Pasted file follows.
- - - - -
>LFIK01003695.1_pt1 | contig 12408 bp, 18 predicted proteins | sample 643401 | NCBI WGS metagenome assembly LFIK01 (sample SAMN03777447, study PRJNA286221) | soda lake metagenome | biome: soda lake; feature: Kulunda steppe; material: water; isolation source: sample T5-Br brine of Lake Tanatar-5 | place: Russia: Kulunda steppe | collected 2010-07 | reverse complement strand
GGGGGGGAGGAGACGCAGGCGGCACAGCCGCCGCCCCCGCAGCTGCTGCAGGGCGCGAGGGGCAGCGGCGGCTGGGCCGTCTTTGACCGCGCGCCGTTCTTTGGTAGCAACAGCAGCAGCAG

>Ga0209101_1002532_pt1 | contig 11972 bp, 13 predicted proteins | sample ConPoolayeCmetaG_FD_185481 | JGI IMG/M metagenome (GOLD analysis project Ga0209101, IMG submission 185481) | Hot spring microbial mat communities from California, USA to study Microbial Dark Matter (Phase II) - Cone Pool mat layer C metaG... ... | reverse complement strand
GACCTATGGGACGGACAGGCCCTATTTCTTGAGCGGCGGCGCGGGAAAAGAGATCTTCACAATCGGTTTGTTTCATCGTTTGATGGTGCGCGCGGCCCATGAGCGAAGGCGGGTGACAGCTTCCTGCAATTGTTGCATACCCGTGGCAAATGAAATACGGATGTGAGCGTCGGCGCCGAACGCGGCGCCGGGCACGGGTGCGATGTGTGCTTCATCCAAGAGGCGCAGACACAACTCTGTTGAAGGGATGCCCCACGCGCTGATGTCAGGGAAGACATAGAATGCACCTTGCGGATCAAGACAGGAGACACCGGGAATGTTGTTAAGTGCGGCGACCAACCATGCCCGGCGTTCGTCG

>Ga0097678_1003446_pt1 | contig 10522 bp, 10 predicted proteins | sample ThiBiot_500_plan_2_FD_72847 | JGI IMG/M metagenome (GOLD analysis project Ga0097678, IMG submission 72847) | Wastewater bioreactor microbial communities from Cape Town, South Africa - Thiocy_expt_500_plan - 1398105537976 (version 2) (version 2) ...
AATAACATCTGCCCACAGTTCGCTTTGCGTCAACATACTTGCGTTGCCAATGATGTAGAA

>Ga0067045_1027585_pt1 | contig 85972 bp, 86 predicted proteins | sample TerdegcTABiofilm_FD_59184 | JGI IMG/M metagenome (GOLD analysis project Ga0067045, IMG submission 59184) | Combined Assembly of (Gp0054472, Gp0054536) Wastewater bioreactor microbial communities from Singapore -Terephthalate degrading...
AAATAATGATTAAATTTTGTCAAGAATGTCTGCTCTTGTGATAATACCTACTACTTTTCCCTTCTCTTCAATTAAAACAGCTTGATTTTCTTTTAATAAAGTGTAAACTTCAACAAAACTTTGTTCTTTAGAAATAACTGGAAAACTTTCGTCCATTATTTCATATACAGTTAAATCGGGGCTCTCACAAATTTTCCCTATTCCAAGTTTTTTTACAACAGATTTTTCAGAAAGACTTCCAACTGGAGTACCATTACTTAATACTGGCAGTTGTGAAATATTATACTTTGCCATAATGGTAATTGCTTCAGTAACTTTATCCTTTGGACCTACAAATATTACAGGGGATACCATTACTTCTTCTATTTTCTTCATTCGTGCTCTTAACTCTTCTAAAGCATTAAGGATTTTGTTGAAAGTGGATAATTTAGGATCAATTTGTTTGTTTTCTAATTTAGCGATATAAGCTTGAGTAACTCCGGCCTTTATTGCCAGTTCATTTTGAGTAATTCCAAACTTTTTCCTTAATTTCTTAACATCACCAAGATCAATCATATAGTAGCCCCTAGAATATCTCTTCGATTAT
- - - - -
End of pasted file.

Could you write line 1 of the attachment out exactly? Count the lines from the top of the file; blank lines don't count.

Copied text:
>LFIK01003695.1_pt1 | contig 12408 bp, 18 predicted proteins | sample 643401 | NCBI WGS metagenome assembly LFIK01 (sample SAMN03777447, study PRJNA286221) | soda lake metagenome | biome: soda lake; feature: Kulunda steppe; material: water; isolation source: sample T5-Br brine of Lake Tanatar-5 | place: Russia: Kulunda steppe | collected 2010-07 | reverse complement strand